Times are tough, and family finances are rocky. The country is recovering from the worst financial downturn in decades. A person who works with money in a position of trust is sometime tempted in a moment of weakness to “borrow” some of that money. After all, there is so much money – and the “borrower” promises herself that she’ll pay it back as soon as possible. She doesn’t intend to “steal” that money. But this easy five-finger loan is simple to replicate and doing it again and again is an easy way to make ends meet. For example, just last month, the Cuyahoga Falls Library’s former deputy fiscal officer was accused of embezzling nearly $350,000, money she had embezzled from cash payments over a period of several years.
What is embezzlement?
Embezzlement is a form of theft which can happen anywhere, and be committed by anyone entrusted with someone else’s money – a bank teller, a clerk in a store, a CFO of a major corporation, a trustee of a trust, a lawyer handling a client trust account. The money might be taken in small cash increments or through the misuse of a credit card, or through fraudulent transfers of money to the embezzler’s personal accounts. The amounts taken can mount up rapidly into the hundreds of thousands of dollars. One growing phenomenon is the embezzlement of funds by caretakers from the elderly or developmentally disabled adults, one of the most vulnerable segments of society. Ohio law provides for substantial jail as punishment for even the slightest embezzlement from these vulnerable victims.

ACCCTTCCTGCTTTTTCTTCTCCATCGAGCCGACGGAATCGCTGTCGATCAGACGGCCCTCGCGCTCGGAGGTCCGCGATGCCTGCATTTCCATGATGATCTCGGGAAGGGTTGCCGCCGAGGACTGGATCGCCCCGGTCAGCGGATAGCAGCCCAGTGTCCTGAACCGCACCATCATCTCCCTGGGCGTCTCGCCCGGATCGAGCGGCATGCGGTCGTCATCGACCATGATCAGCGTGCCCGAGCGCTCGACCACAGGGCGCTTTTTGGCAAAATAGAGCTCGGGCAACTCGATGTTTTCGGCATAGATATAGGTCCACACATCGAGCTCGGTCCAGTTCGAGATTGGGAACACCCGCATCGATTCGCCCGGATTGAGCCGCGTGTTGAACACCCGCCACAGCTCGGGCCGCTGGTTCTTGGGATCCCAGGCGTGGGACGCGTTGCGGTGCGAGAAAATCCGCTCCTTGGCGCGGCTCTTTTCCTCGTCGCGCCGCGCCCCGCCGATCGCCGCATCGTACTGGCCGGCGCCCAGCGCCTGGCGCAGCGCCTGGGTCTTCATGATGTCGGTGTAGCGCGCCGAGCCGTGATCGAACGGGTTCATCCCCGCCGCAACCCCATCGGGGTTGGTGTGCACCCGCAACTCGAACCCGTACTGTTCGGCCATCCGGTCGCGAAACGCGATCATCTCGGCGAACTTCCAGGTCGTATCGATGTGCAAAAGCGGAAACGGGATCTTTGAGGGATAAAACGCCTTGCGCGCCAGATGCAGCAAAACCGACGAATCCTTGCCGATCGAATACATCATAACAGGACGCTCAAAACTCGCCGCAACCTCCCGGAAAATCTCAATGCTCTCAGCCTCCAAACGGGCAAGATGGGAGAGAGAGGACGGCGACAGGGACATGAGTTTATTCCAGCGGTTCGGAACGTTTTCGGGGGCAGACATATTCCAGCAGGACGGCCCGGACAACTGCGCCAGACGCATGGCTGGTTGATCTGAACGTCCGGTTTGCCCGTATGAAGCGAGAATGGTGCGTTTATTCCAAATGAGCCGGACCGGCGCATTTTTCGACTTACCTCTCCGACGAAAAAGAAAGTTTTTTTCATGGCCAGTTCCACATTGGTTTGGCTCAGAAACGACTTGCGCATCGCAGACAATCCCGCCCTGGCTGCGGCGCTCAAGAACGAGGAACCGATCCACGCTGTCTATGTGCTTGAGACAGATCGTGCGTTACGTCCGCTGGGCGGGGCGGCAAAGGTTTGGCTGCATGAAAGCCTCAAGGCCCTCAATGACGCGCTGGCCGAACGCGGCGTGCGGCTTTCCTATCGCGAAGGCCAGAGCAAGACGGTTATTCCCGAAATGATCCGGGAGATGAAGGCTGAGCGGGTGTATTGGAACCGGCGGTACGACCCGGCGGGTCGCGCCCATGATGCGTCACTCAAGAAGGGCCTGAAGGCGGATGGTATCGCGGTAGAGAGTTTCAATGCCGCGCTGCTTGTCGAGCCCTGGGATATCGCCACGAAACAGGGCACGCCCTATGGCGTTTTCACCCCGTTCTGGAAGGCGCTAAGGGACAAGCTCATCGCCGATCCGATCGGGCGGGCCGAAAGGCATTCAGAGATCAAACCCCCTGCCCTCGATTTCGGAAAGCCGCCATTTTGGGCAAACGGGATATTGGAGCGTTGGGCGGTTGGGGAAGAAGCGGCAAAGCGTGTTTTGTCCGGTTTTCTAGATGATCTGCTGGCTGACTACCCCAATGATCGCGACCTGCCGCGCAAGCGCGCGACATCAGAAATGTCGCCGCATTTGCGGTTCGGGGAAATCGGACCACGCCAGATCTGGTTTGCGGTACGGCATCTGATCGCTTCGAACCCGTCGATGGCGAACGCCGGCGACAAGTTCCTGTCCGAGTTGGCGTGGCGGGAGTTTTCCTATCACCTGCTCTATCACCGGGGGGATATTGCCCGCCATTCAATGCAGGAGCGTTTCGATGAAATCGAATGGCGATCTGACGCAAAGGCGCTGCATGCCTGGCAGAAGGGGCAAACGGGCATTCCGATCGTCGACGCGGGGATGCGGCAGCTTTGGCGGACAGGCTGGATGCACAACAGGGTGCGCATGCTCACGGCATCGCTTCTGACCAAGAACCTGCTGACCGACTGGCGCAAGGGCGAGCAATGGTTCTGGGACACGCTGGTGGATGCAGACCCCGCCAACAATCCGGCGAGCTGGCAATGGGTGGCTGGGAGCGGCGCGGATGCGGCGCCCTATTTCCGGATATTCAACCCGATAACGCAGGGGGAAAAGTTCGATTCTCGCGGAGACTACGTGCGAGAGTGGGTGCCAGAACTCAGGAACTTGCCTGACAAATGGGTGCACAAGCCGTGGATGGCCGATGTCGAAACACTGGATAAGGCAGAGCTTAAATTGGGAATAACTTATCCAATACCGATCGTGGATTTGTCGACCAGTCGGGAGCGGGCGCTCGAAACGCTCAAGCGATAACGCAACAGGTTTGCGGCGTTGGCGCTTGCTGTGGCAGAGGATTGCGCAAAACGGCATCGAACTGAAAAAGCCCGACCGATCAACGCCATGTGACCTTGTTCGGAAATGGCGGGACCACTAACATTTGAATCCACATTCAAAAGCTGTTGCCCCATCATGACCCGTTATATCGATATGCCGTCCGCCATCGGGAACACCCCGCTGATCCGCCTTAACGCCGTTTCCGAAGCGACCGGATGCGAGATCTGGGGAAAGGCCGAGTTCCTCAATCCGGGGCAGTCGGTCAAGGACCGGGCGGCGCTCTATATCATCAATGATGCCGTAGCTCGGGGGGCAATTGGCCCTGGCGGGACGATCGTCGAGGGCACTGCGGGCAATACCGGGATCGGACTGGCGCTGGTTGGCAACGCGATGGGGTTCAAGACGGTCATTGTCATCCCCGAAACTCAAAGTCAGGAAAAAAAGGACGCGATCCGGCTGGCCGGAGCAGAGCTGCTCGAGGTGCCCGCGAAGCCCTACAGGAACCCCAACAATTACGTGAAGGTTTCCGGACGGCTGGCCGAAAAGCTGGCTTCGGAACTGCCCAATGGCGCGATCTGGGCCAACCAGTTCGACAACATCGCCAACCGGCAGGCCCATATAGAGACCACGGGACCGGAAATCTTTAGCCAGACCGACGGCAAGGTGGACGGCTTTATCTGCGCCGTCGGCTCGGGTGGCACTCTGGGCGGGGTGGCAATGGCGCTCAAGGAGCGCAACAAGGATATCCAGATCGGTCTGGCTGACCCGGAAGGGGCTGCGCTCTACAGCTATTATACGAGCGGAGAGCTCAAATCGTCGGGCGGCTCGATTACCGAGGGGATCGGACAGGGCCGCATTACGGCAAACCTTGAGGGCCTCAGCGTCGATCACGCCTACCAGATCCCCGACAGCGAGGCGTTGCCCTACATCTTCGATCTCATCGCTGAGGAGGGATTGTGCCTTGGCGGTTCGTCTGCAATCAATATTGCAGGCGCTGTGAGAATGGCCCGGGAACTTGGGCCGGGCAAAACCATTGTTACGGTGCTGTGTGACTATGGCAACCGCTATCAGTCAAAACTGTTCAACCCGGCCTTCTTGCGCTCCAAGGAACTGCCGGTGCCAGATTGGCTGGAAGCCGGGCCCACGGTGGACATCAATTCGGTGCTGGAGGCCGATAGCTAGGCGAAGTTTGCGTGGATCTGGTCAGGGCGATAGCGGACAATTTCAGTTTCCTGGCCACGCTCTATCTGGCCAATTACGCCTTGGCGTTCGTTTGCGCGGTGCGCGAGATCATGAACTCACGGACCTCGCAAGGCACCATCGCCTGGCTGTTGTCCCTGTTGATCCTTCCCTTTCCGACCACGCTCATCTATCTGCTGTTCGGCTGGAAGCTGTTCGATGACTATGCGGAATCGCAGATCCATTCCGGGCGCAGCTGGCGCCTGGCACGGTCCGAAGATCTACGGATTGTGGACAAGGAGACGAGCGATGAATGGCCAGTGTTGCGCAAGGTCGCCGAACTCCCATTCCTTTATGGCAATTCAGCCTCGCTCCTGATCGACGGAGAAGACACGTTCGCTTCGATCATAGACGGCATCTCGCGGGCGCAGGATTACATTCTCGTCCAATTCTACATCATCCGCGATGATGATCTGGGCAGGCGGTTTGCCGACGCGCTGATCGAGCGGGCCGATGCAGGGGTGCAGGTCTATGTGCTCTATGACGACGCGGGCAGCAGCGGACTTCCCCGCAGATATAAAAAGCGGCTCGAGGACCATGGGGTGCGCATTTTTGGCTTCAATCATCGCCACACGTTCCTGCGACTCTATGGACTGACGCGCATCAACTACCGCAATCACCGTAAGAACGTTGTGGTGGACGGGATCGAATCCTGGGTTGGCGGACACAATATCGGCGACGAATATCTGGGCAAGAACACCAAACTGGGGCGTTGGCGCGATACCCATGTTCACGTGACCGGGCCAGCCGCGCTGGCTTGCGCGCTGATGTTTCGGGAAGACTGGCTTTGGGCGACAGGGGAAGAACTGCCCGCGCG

Defenses to embezzlement
Most often, the employee or trustee who succumbed to the temptation to “borrow” the money entrusted to him never intended to keep it permanently and planned to repay it as soon as possible. That is not a defense – even if the money is repaid, it does not matter. The crime is complete when the money is taken, and the intent to return or actual return might mitigate punishment to some extent but will not result in dismissal of the criminal charges.
Note that there is often a question as to the identity of the embezzler. If money has gone missing from a business or from an account, it is important to explore who else had access to those funds.